Burelle (EPA:BUR) Has A Somewhat Strained Balance Sheet

Published
April 28, 2022
ENXTPA:BUR
Source: Shutterstock

Some say volatility, rather than debt, is the best way to think about risk as an investor, but Warren Buffett famously said that 'Volatility is far from synonymous with risk.' When we think about how risky a company is, we always like to look at its use of debt, since debt overload can lead to ruin. We can see that Burelle SA (EPA:BUR) does use debt in its business. But the real question is whether this debt is making the company risky.

When Is Debt A Problem?

Debt assists a business until the business has trouble paying it off, either with new capital or with free cash flow. Ultimately, if the company can't fulfill its legal obligations to repay debt, shareholders could walk away with nothing. However, a more usual (but still expensive) situation is where a company must dilute shareholders at a cheap share price simply to get debt under control. Of course, the upside of debt is that it often represents cheap capital, especially when it replaces dilution in a company with the ability to reinvest at high rates of return. When we think about a company's use of debt, we first look at cash and debt together.

See our latest analysis for Burelle

How Much Debt Does Burelle Carry?

The image below, which you can click on for greater detail, shows that at December 2021 Burelle had debt of €1.91b, up from €1.57b in one year. However, because it has a cash reserve of €946.1m, its net debt is less, at about €968.7m.

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ENXTPA:BUR Debt to Equity History April 28th 2022

A Look At Burelle's Liabilities

The latest balance sheet data shows that Burelle had liabilities of €2.81b due within a year, and liabilities of €1.58b falling due after that. Offsetting this, it had €946.1m in cash and €1.09b in receivables that were due within 12 months. So it has liabilities totalling €2.36b more than its cash and near-term receivables, combined.

The deficiency here weighs heavily on the €932.6m company itself, as if a child were struggling under the weight of an enormous back-pack full of books, his sports gear, and a trumpet. So we'd watch its balance sheet closely, without a doubt. After all, Burelle would likely require a major re-capitalisation if it had to pay its creditors today.

We use two main ratios to inform us about debt levels relative to earnings. The first is net debt divided by earnings before interest, tax, depreciation, and amortization (EBITDA), while the second is how many times its earnings before interest and tax (EBIT) covers its interest expense (or its interest cover, for short). Thus we consider debt relative to earnings both with and without depreciation and amortization expenses.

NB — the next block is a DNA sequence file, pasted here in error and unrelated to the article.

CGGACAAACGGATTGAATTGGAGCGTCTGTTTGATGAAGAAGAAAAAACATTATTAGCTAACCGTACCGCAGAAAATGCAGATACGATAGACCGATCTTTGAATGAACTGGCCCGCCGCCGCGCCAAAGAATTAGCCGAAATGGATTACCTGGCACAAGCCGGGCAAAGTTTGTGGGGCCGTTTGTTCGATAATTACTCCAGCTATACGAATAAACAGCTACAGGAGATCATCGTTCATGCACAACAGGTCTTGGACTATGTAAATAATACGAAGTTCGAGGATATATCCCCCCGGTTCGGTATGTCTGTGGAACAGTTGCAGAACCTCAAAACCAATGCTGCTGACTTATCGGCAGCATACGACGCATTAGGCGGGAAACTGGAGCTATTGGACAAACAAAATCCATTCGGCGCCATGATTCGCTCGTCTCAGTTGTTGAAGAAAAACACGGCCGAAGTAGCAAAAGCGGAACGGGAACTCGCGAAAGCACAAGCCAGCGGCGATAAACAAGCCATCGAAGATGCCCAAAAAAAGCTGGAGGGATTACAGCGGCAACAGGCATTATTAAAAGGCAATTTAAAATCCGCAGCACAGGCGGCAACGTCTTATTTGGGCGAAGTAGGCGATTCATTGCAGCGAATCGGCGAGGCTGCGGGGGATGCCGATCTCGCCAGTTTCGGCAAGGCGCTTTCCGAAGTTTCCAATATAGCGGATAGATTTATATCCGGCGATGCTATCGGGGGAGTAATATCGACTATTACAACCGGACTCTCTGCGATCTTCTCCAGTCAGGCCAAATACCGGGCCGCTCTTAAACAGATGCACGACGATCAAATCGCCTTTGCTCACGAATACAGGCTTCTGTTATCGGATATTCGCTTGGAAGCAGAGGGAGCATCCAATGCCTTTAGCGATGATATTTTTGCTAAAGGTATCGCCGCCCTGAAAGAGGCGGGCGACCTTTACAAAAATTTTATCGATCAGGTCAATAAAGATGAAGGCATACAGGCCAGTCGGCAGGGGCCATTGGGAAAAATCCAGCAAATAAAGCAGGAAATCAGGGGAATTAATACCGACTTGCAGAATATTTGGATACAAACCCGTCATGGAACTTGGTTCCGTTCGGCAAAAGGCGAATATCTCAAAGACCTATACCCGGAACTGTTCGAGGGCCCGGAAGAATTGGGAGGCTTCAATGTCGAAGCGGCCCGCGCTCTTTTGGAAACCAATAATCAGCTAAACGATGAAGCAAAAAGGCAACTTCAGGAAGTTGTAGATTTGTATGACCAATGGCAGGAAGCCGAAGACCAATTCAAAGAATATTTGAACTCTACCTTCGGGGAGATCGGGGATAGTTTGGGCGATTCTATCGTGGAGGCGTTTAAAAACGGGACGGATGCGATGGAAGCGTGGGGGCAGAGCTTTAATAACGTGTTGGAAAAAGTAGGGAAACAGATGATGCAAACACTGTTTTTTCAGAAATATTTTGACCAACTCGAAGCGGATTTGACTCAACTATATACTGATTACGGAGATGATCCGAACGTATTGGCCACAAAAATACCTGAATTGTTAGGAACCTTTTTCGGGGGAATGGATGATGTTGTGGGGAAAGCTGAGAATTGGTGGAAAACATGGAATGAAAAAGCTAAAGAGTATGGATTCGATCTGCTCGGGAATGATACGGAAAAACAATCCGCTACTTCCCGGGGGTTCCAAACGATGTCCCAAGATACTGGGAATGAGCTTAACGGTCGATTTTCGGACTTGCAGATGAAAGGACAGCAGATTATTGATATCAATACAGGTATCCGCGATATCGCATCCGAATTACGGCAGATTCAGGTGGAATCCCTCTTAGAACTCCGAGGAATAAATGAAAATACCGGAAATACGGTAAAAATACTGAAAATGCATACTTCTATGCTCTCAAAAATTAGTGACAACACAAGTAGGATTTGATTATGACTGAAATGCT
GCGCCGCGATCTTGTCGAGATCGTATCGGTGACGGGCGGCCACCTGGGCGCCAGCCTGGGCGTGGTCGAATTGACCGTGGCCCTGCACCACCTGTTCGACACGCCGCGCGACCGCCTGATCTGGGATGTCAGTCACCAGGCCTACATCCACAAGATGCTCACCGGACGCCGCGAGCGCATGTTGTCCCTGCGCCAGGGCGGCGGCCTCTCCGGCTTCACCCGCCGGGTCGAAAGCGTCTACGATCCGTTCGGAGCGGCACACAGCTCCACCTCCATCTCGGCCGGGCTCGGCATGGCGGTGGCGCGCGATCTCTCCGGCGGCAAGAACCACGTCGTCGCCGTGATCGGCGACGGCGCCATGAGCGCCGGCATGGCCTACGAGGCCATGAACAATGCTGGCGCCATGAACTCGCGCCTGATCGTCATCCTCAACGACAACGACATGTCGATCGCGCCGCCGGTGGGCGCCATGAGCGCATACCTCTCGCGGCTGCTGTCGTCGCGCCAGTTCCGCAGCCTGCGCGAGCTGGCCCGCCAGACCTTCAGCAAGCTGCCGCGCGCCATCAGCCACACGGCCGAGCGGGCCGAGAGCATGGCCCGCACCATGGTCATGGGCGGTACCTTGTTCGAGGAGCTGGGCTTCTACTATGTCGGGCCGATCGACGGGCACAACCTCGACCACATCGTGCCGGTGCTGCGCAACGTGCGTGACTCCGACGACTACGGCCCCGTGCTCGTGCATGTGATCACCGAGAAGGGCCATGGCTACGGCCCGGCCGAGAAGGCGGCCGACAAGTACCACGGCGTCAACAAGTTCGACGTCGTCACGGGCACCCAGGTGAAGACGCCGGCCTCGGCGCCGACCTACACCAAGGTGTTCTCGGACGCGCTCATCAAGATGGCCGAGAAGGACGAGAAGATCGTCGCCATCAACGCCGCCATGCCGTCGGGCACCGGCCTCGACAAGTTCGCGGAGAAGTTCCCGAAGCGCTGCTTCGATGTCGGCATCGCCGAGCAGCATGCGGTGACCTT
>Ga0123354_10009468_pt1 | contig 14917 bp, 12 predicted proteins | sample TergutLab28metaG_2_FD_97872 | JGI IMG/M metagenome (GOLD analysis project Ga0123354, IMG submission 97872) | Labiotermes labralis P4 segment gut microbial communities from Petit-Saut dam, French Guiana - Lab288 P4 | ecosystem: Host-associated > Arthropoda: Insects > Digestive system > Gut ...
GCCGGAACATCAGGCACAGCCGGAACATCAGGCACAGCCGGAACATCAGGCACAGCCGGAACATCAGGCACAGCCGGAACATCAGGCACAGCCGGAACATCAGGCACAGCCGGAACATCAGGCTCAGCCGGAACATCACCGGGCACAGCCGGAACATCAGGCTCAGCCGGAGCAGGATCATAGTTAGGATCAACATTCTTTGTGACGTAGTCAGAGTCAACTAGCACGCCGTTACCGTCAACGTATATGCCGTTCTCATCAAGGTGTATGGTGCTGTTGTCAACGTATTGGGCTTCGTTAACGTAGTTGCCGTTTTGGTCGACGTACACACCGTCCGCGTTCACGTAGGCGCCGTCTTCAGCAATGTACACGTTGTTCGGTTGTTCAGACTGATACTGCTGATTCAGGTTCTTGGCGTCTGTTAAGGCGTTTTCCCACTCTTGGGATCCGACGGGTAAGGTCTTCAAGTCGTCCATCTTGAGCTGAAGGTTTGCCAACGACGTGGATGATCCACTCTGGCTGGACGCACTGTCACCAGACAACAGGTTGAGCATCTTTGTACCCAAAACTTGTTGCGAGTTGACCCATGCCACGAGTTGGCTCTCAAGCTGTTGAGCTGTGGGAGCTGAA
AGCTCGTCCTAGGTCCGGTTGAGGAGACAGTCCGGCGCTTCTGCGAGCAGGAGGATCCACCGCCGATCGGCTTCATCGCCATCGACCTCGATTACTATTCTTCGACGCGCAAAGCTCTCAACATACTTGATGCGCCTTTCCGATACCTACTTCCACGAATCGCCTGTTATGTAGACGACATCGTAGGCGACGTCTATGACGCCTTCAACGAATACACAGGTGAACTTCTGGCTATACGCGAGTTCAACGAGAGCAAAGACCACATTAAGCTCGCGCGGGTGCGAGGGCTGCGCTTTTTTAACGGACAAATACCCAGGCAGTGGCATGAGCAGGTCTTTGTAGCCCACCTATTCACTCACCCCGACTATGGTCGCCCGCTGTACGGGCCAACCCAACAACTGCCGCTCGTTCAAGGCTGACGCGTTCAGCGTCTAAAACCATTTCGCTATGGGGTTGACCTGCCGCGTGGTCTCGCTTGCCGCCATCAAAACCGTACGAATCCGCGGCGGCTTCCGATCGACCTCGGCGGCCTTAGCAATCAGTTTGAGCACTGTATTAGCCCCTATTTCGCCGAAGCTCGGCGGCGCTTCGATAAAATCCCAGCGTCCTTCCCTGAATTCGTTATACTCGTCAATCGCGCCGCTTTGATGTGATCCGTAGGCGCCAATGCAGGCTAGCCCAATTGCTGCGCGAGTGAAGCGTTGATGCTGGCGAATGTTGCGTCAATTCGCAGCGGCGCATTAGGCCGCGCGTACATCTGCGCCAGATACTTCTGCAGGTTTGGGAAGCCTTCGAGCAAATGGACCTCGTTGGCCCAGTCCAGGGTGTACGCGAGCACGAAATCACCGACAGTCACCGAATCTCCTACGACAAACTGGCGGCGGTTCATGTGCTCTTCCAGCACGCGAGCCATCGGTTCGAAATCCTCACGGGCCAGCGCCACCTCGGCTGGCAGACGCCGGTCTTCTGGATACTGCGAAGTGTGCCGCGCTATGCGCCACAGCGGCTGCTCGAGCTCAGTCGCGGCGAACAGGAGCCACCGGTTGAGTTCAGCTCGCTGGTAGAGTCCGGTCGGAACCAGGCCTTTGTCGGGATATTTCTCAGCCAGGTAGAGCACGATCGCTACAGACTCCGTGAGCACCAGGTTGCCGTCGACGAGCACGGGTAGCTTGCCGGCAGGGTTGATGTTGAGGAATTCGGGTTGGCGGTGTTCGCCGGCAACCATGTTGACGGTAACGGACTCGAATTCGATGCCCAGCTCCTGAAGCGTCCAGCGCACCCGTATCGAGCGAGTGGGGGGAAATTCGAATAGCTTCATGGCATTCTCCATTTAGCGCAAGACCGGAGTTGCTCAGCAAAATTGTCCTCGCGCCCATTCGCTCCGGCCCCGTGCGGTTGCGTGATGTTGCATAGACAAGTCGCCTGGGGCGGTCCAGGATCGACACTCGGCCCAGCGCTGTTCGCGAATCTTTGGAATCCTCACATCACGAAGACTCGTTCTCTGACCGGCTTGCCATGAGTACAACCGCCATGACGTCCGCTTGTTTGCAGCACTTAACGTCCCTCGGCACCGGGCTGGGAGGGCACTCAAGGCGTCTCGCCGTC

While Burelle's low debt to EBITDA ratio of 1.4 suggests only modest use of debt, the fact that EBIT only covered the interest expense by 4.4 times last year does give us pause. But the interest payments are certainly sufficient to have us thinking about how affordable its debt is. Pleasingly, Burelle is growing its EBIT faster than former Australian PM Bob Hawke downs a yard glass, boasting a 190% gain in the last twelve months. When analysing debt levels, the balance sheet is the obvious place to start. But it is Burelle's earnings that will influence how the balance sheet holds up in the future. So if you're keen to discover more about its earnings, it might be worth checking out this graph of its long term earnings trend.

Finally, a company can only pay off debt with cold hard cash, not accounting profits. So the logical step is to look at the proportion of that EBIT that is matched by actual free cash flow. During the last three years, Burelle produced sturdy free cash flow equating to 61% of its EBIT, about what we'd expect. This free cash flow puts the company in a good position to pay down debt, when appropriate.

Our View

Neither Burelle's ability to handle its total liabilities nor its interest cover gave us confidence in its ability to take on more debt. But its EBIT growth rate tells a very different story, and suggests some resilience. We think that Burelle's debt does make it a bit risky, after considering the aforementioned data points together. Not all risk is bad, as it can boost share price returns if it pays off, but this debt risk is worth keeping in mind. When analysing debt levels, the balance sheet is the obvious place to start. But ultimately, every company can contain risks that exist outside of the balance sheet. For instance, we've identified 4 warning signs for Burelle (1 is potentially serious) you should be aware of.

When all is said and done, sometimes its easier to focus on companies that don't even need debt. Readers can access a list of growth stocks with zero net debt 100% free, right now.

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